Sunderland maintained their unbeaten start to the season by claiming a battling draw at in-form Swansea City. You could also say that the we are still looking for our first league win of the season, of course, but we are 'glass half full' kinda guys around here.
Here is what we made of it.
What The Gaffer Said
Martin O'Neill seemed to have some mixed feelings after seeing his side earn a credible draw in South Wales. He told safc.com:
When Swansea went down to 10 men I thought that might have been our opportunity to apply a little bit more pressure but unfortunately we weren’t able to do that.
We didn’t cause them any problems inside their penalty area for the last 10-15 minutes.
Swansea are a fine footballing team and when we look back on the match we’ll be able to pick out some things that we should have done better.
It’s our second league game and it was only Steven Fletcher’s first and even though he’s lacking fitness I thought he did exceptionally well.
Stephane Sessegnon is in the same boat and I don’t think you can afford to have that many players playing in the Barclays Premier League that aren’t fully fit.
That fitness will come over the next couple of weeks - and then it should be fun.
So delighted we returned home with something from a ground that looks like it may be a tricky hunting ground for visiting teams, clearly frustrated that his team didn't seize the initiative with the man advantage, and looking forward to the attack gelling together.
Seems to just about sum up the feelings of most of us. (MG)
A Proper Striker!
The summer pursuit of Steven Fletcher was certainly protracted and it would be fair to say that for many the jury was very much out on the Scotsman. Not so sure there are many dissenting voices tonight, however.
The former Wolves man is a little short on match fitness and was pretty much feeding off scraps for the whole game, but he still walked away with two goals that any striker would be proud of. The first was a piece of genuine quality finishing and to peel off on the blind-side of his marker for the second showed dastardly clever penalty-box movement.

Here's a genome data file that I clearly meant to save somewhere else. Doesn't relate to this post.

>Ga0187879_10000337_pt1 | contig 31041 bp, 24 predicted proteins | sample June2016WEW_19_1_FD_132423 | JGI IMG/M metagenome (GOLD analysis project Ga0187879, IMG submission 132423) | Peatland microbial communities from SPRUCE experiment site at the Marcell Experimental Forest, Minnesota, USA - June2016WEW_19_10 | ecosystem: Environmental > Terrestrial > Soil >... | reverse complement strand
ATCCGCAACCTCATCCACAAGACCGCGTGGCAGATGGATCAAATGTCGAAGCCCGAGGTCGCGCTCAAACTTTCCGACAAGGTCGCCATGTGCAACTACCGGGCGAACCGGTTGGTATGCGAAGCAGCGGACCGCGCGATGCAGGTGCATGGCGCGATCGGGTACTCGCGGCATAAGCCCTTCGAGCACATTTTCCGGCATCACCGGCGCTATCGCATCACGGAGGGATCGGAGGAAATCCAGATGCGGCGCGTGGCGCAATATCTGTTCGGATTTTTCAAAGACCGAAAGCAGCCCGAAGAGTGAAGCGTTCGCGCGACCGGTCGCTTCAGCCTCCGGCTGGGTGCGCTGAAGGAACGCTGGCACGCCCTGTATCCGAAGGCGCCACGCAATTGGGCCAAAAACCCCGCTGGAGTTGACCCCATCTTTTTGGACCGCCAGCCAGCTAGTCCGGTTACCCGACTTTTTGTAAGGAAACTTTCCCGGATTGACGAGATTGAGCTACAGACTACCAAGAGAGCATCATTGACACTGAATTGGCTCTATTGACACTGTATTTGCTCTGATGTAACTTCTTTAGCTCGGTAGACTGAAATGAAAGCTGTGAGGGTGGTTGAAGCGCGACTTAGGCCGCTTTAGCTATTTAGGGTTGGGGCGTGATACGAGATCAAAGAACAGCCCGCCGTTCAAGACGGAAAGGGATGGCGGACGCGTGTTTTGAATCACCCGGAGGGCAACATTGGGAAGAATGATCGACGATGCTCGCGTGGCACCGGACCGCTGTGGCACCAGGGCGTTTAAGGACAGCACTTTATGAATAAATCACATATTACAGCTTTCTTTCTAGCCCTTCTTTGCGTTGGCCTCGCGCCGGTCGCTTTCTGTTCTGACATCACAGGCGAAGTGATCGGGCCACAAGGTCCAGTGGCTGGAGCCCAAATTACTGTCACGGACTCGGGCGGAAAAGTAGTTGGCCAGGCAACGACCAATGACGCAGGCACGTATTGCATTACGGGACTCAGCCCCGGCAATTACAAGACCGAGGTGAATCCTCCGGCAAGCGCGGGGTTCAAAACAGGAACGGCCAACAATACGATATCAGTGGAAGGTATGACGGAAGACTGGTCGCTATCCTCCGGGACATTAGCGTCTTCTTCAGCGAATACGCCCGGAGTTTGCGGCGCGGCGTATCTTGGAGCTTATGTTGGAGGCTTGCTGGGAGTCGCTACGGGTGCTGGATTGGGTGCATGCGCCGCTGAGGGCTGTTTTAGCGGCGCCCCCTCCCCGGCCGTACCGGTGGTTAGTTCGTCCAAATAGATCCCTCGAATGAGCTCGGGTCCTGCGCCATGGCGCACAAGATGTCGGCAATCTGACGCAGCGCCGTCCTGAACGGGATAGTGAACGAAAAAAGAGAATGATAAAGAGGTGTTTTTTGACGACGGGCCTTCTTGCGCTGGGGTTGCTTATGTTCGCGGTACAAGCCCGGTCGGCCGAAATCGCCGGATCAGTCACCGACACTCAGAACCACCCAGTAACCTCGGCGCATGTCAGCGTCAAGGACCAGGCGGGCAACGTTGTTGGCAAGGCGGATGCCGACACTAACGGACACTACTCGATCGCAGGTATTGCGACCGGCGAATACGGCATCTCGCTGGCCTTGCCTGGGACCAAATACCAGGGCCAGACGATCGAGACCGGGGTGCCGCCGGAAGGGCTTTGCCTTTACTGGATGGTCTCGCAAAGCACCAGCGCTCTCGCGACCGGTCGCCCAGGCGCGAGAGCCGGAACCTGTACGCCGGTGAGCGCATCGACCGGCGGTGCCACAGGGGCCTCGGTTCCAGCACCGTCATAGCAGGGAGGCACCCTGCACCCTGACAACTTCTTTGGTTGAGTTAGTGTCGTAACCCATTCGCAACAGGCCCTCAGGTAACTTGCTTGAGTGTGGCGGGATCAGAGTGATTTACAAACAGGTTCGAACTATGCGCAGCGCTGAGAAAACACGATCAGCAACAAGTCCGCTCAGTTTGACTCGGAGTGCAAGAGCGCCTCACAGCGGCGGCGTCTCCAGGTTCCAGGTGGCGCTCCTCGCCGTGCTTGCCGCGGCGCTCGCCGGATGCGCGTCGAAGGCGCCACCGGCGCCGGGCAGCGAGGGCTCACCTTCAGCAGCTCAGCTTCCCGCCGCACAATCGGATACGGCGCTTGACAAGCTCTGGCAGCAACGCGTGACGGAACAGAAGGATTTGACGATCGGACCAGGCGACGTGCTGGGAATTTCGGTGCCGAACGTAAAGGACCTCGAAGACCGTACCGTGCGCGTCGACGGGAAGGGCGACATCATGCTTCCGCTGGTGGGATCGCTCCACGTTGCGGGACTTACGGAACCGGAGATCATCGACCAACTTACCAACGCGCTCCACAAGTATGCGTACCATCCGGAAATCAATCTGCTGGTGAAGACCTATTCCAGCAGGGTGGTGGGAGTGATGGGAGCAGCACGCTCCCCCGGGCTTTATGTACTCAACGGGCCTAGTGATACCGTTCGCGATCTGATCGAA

There is little question that last season that was a game that Sunderland would have lost. They'd have just been worn down by Swansea and been unable to get any kind of breakthrough themselves. When Ashley Williams made his mistake with the back pass, Nicklas Bendtner would have probably been stood out on the left wing somewhere still dreamily admiring a pass be made seven minutes earlier and cursing his misfortune that pretty passes can not be framed, signed, and hung up on walls of art galleries.
On this evidence, Fletcher was certainly worth both the wait and the money. (MG)
Catts A Miss
This was a game that really highlighted the importance of Lee Cattermole to Sunderland. OK, he isn't the most disciplined footballer in the world, and neither is he the most gifted. But he is certainly hugely underrated, not just as a player but as a leader too.
For all his limitations he provides the defence with some real protection with his positional play in front of them. It isn't always eye catching, but it is important. He is also an on-pitch leader and it is difficult to envisage the side dropping quite as deep as it did in the second half with Cattermole on the pitch to push his teammates out a little.
For all there is some real competition for the two central midfield spots this season, it is starting to look less a question of who fills the two spots and more like one of who partners the captain in there. As ugly as his game can be at times, we struggle without him. (MG)
Seb Larsson Is The New Kieran Richardson
No, he's not sodding off to Fulham. He is, however, the latest occupant of the 'shouldn't-be-playing-in-central-midfield' role at Sunderland. Larsson's qualities with a dead ball are well known and he's a hugely likeable character, but this isn't enough to warrant his continued selection if his performances show no sign of improvement.
It wasn't that Larsson did anything especially bad yesterday, it was more that he was entirely anonymous - a feat that is difficult to achieve in central midfield, unless you're Tommy Miller. Larsson is not robust enough when defending nor pacey enough to join counter-attacks, leaving him in a kind of wilderness in between.
On a post-match talk show last night, former defender Gary Bennett wondered whether Sunderland can afford to play all three of Sessegnon, McClean and Johnson when travelling away. If Martin O'Neill ponders this too, Larsson could well see himself moved back out to the wing, where he can probably do a job away from home. What is certain though, is that - like Richardson before him - he is unsuited to a role in central midfield. (CW)
Failing To Take Advantage
There was obviously disappointment when we took the lead twice and failed to hold on to it, but perhaps more disappointingly than that was when Chico Flores was sent off for his dangerous 'tackle' on Louis Saha, it was disheartening to see that we didn't really go for the win again.
For the twenty minutes that the defender was absent Swansea continued to pass the ball around better and look more of a threat. If you'd just started watching you'd have thought we were the ones who were a man down.
Perhaps there was a legitimate excuse such as tiredness or the new players in new positions not being on the same wavelength yet, but still, I'd have liked to see us go for a bit more. (SW)